Hello, everyone! This is Chris, the other half of the Dinosaur Sensei blog. Today I want to ask a question to all the other EFL teachers out there: who do we work for?
I suppose the question is purposefully ambiguous. Who are our bosses? For whose benefit do we, as teachers, work so hard for? What’s the balance?
In my current teaching job, I am a public servant. I work directly for the board of education. However, I have worked at public schools, a non-profit museum, a private school, a for-profit cram school, and even a university. I am by no means a master teacher, but I have been teaching for 10 years now, if you include my student teaching at university.
Is my direct supervisor my boss? Is it the taxpayers? Or the homeroom teachers that I am assisting with foreign language activities? What’s the balance?
I suppose that’s just semantics, but the deeper question here is “for whose benefit do we work so hard for?” That’s the “why.” Every teacher has a story about why they became a teacher, but, for me, the more important thing is why we continue to be teachers.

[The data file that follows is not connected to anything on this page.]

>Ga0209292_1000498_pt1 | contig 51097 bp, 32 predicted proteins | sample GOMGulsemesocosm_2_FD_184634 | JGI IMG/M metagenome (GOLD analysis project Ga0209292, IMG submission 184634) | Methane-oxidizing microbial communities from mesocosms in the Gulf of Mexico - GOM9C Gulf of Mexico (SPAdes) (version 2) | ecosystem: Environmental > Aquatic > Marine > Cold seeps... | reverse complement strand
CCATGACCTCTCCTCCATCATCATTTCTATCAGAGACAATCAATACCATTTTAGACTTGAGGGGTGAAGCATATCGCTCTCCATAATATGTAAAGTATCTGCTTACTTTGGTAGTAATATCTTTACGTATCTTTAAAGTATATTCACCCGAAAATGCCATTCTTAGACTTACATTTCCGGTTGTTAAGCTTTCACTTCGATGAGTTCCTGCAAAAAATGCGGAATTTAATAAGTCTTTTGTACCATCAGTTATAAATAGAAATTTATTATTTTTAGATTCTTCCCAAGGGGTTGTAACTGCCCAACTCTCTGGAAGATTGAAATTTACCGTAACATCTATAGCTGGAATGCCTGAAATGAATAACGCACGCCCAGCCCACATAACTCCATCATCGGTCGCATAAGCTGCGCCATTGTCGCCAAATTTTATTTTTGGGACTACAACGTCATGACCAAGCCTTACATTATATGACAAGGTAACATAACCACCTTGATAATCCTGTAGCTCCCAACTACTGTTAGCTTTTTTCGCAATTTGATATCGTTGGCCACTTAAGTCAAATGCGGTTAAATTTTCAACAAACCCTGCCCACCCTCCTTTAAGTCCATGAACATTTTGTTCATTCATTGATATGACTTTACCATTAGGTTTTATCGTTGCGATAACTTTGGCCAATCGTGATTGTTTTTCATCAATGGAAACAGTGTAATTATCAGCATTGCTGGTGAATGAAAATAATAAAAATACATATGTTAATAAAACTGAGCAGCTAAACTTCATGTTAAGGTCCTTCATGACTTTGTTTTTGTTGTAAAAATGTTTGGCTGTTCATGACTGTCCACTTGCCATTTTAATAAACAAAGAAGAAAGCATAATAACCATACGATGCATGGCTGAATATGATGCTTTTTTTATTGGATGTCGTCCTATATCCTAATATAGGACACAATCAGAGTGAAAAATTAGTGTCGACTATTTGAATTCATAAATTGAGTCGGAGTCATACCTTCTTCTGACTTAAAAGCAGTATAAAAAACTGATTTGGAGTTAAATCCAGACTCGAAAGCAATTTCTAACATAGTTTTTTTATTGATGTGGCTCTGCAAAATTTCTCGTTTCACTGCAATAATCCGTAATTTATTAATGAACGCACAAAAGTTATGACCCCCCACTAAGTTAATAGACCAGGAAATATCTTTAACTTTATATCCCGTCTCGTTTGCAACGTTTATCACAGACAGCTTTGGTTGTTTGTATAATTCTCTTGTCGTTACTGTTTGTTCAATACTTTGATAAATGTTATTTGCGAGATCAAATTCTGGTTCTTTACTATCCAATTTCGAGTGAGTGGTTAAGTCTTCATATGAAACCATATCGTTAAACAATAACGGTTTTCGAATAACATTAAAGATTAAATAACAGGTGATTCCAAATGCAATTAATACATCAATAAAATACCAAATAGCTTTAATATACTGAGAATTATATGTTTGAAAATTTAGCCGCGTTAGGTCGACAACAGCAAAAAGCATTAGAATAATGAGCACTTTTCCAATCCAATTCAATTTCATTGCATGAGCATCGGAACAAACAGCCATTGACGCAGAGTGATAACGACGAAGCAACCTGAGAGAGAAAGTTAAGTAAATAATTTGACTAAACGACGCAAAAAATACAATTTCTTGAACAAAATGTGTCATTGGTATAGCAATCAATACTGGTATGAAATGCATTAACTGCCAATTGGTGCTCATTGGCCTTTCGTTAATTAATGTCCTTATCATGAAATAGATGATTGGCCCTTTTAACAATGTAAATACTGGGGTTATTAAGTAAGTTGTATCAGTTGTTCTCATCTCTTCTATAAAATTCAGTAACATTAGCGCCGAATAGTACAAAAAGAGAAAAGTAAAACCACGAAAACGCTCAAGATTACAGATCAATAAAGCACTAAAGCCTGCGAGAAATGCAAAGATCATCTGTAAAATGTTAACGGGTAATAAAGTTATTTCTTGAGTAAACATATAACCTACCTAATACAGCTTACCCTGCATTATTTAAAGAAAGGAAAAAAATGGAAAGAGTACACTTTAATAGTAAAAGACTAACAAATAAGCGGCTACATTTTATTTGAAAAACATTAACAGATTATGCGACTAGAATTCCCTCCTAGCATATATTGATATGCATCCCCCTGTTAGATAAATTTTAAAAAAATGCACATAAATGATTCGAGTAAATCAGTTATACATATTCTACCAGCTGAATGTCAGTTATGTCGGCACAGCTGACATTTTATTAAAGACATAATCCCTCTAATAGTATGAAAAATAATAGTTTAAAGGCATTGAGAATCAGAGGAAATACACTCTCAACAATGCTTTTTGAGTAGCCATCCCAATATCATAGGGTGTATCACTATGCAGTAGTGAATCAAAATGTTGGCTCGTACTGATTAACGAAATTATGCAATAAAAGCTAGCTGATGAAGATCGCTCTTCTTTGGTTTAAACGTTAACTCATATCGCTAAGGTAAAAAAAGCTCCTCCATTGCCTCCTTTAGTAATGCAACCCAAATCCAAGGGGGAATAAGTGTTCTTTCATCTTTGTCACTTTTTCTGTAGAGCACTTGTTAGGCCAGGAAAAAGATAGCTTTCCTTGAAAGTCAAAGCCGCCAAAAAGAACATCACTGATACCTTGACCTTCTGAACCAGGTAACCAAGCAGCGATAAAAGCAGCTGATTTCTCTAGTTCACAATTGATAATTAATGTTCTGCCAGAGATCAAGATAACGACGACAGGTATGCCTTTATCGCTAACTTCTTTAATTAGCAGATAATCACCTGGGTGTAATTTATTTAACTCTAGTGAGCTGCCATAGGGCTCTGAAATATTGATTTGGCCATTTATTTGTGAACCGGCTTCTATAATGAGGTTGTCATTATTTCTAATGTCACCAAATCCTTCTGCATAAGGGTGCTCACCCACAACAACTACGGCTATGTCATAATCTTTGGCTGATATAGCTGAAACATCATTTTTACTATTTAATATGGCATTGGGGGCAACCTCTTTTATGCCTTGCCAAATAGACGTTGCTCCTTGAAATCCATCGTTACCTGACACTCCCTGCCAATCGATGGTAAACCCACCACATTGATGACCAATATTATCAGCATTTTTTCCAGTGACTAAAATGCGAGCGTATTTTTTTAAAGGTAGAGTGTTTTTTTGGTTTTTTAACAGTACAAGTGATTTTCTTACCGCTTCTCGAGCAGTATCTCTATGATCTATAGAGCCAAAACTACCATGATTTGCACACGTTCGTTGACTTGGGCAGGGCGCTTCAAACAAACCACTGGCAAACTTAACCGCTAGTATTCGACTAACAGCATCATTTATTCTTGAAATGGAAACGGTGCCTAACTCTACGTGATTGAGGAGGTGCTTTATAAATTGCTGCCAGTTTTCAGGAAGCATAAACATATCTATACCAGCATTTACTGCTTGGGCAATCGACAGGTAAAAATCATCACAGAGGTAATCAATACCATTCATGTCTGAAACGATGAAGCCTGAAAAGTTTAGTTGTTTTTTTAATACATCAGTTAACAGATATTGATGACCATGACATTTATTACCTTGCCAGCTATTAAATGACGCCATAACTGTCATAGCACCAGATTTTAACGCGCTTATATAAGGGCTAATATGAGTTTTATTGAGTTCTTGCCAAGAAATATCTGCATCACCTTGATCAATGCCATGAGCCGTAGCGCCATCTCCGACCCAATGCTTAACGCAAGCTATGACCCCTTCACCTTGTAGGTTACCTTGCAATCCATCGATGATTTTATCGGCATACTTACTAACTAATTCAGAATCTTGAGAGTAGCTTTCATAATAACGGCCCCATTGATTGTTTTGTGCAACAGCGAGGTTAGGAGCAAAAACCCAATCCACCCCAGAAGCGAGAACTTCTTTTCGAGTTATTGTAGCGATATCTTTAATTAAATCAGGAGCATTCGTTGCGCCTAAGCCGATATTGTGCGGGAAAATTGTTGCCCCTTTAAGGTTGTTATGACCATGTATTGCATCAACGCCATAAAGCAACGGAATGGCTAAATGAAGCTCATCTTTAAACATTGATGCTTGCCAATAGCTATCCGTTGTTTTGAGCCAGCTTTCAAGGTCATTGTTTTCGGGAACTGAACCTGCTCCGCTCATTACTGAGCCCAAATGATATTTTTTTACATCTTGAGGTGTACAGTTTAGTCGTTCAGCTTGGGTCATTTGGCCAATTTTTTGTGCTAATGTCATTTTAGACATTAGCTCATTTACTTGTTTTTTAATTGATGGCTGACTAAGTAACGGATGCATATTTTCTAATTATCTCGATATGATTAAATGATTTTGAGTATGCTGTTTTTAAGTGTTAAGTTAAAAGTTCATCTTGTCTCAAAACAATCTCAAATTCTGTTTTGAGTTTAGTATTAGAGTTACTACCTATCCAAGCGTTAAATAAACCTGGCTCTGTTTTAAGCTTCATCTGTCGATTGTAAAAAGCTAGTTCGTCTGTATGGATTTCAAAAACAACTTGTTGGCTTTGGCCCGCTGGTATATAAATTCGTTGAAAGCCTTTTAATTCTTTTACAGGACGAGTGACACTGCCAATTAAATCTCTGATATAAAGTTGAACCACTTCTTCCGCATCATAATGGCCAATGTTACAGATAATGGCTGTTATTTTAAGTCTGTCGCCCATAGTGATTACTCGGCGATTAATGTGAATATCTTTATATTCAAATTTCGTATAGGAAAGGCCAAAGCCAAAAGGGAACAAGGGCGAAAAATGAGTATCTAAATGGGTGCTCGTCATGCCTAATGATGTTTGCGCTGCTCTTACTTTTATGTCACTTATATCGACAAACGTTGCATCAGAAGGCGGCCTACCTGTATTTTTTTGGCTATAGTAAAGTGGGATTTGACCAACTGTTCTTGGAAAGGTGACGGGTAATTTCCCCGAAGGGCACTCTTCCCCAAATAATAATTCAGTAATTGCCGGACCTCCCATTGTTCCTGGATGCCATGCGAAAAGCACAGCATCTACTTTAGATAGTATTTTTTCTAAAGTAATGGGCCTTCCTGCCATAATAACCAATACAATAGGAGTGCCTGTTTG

Is it because teaching is what you are good at? Is it because you enjoy it? Maybe you found a really good school that you never want to leave? Maybe because it’s your job, and whatever job you have, you always do your best?
The answer seems obvious to me: our students. It’s easy to say that, of course, but do the students really come first for us as teachers, every time? A teacher is a giver. A teacher cares. I don’t work hard merely because “it’s my job.” I do my best to work hard for the benefit of my students, and that’s the number one qualification of a teacher, in my opinion. Caring.
I know this is a bit of a ramble, but I’ve been thinking a lot lately about missed opportunities in the classroom. For me, the hardest thing is finding the balance between being respectful of what the school teachers want to do and doing what I think is best for the students. This is especially true in junior high school.